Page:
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through which we pass vary so little that
we are apt to forget that God's is the guiding hand, and that, "wheresoever
the Spirit listeth, it goeth." How little real belief there Is in that one doctrine
of God's providences. If we really and fully believed it we would spare our-
selves much worrying and anxious care for the cares of this world. To how many
Nov. 15, 1874 - 3
will the Saviour's remark to Martha apply, "Martha, thou art careful and
troubled about many things; but one thing is needful"• There is only one
thing that is more difficult than living a true Christian life; and that is,
attempting to live without Christ in our hearts. And this reminds me of a
remark of our Bible-teacher. In speaking of Christ's miracles, he said,
"But these healings of diseases of the body are nothing, in comparison to
those he works In regenerating a human soul; and further, the greatest
miracle Cod caa perform, is wrought when a man or woman lives seven
days of a perfectly holy sanctified life, i.e. lives seven days of a life in
that manner." But to return to what I was saying; living without Christ is
either an unthinking, hastening rush through life's scenes, or the dogmatic,
obstinate refusal to see of the fafidel or atheist, much more of the former
than of the latteri indeed I think four fifths of the people, who are not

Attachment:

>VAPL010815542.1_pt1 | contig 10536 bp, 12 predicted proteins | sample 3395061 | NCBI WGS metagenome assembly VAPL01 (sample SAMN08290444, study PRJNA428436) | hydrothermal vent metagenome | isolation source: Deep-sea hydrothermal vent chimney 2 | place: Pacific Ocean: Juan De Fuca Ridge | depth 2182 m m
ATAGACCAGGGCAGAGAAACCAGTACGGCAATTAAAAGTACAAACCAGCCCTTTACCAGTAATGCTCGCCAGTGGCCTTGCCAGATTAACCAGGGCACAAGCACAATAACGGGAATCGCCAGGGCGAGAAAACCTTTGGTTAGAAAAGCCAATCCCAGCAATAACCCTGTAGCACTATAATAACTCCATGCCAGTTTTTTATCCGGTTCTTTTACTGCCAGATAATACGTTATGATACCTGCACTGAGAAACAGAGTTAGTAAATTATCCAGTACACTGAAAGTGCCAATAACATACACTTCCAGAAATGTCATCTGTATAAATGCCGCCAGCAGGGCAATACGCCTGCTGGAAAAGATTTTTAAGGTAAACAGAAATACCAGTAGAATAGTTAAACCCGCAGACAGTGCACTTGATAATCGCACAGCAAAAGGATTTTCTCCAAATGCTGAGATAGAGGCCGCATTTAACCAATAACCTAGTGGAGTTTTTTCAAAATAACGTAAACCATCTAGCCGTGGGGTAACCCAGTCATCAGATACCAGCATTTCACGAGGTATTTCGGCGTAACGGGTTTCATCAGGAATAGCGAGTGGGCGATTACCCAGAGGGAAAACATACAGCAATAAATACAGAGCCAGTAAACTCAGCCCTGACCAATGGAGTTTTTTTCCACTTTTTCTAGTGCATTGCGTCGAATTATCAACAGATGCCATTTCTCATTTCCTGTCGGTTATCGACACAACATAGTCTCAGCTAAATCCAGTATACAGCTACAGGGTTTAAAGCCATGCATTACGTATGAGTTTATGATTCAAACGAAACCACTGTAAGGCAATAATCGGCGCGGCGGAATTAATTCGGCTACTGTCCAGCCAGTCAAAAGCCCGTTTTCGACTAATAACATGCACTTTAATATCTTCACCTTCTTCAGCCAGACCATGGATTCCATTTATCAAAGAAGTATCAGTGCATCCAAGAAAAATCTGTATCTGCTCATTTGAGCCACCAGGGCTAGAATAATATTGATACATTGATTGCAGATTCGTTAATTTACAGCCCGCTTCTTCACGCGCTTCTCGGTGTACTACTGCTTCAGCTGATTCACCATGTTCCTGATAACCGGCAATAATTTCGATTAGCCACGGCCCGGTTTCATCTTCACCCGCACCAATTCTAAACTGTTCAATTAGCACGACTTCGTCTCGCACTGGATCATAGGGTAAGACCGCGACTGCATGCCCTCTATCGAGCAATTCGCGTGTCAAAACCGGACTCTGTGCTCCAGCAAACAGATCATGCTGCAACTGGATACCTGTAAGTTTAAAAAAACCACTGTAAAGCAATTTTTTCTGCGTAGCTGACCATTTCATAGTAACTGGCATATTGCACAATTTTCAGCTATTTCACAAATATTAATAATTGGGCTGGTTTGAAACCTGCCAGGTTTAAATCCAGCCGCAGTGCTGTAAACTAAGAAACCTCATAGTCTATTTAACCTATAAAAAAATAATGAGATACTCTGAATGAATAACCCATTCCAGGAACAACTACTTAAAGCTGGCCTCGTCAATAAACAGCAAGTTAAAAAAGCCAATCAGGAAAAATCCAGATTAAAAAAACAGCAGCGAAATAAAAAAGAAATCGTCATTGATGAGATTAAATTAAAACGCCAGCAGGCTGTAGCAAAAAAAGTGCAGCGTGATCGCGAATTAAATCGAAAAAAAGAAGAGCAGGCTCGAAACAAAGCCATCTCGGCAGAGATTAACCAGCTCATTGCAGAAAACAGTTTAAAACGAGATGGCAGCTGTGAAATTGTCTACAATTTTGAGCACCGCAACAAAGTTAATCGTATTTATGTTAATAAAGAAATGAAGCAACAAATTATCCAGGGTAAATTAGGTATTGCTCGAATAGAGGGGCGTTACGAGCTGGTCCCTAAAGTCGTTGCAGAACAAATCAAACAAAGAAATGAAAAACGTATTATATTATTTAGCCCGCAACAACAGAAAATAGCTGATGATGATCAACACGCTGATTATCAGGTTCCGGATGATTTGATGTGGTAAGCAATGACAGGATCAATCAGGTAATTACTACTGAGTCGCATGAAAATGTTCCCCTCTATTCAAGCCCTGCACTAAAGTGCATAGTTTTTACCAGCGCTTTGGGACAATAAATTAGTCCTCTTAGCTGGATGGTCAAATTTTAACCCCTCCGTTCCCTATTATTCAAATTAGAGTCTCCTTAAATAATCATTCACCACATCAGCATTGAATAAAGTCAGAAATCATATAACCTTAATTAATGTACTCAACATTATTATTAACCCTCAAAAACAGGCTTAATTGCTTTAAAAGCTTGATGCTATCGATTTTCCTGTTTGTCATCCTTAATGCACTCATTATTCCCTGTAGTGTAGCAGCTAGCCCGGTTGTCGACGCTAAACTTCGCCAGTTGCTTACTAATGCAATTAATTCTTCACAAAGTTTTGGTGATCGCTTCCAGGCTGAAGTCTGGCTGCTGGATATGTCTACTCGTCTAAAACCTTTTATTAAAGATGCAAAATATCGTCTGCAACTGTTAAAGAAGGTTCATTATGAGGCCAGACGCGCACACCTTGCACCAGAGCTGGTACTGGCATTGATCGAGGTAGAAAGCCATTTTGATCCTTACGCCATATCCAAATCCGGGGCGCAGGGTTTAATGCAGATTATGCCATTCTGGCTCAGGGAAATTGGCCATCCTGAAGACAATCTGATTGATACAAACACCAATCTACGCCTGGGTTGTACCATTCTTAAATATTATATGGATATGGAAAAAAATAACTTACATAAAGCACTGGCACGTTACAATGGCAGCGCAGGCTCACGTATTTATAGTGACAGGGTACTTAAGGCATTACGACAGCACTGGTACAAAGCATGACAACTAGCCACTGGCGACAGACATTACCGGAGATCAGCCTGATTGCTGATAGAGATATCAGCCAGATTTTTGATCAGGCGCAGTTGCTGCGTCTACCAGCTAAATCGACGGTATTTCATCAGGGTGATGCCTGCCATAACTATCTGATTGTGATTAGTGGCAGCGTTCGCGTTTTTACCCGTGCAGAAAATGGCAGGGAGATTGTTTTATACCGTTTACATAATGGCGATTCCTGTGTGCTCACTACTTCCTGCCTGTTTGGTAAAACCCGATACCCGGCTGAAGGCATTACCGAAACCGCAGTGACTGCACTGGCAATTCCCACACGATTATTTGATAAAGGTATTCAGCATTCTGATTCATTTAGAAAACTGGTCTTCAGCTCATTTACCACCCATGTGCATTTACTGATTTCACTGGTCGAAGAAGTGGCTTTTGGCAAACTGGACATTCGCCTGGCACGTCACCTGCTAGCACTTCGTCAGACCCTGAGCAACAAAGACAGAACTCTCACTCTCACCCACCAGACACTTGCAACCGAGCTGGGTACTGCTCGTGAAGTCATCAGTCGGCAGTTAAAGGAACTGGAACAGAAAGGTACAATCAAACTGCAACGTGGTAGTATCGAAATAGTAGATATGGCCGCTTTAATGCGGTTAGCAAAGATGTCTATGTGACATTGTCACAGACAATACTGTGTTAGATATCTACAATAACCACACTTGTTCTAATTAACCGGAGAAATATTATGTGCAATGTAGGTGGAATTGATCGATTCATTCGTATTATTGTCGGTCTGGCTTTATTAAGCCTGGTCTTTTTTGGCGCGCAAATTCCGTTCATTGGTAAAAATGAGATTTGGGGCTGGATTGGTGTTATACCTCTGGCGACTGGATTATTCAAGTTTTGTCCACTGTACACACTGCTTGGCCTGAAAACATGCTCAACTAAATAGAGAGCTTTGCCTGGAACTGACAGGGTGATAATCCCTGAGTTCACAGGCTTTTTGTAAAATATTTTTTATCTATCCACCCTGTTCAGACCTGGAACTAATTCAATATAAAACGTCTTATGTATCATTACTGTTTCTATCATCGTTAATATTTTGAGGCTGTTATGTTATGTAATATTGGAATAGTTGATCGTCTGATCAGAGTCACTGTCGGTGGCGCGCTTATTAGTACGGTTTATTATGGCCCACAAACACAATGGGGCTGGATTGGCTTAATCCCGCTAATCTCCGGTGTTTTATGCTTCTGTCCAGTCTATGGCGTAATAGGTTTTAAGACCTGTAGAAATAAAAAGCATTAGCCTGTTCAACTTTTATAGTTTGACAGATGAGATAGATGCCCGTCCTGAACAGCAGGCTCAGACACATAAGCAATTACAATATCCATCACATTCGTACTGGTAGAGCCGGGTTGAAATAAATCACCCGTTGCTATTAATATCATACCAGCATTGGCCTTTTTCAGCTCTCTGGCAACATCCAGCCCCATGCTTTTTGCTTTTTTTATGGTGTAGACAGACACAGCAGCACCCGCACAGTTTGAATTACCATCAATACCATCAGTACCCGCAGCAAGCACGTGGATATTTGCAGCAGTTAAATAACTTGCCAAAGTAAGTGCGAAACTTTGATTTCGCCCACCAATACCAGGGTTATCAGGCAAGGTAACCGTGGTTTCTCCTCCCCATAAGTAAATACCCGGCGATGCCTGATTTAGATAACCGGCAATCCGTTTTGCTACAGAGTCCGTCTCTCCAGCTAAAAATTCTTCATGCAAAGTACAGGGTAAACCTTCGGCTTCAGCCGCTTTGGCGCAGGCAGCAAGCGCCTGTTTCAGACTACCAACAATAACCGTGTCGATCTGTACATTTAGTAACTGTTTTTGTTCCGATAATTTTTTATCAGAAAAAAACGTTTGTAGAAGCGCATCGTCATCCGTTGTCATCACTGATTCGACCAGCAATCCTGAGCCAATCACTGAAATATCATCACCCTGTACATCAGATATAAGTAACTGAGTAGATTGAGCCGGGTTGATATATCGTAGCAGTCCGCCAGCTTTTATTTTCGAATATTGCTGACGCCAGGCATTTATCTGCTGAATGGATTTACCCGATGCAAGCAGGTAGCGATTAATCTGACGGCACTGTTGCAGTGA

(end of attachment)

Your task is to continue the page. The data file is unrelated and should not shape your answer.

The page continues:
Christians, are so because they do not think. The child of God will have as
many and it may be more trials and vexations to trouble him than the ungodly
man, but he has aa "elder brother" who aever fails to aid him, and if hs only
puts his trust in Him, he caa do all things through Christ which strengthened
him". I want to make my religion influence


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me, in every act of my life. The
religion that merely makes oae have a solemn countenance and general
appearance of gloom Sunday, and allows him to commit all manner of evil
deeds during the week is not the kind I wish to gain. But, on the contrary,
that kind which, in the language of a minister who preached for us a Sunday
Dec. 16, 1866 * 4
or two ago, "shimmers in the closet, sparkles in the prayer-meeting and
radiates through the whole life." Pray lor me, my dear brother that I may
have more ol the pure Christianity ol our sainted mother. I leel that I have
made this quite long enough already, though X hope it may not be tedious.
We have had some very cold weather this week, and the result was, good
skating Friday and Saturday, Xwas out a little while Sat. marning and
enjoyed it. Today we have had a heavy snow-storm. Vacation commences
on Friday next. I shall remain here. The girls who came with me will
remain also. I heard from Carlos Friday: he spoke ol having visited you.
How X wish X could have been with you. I received Lucy's and Ella's cards.
I hope you will write to me soon again. Letters will be very acceptable to
me in vacation. Give very much love to Mary lor me. Tell her I will write
to her belore very long. Just give Robbie a good spanking and many, many
kisses lor me. The dear little lellow. How I would love to see himi X sup-
pose he talks and walks by this time, does'nt he? I hope you will keep a
current record ol all his smart sayings and send them to me. X must bid
you good-night. With much love and a prayer lor your temporal and eternal
wellare. Your Sister
Annie M. Glidden.
,Annie (Glidden) Houts, '69,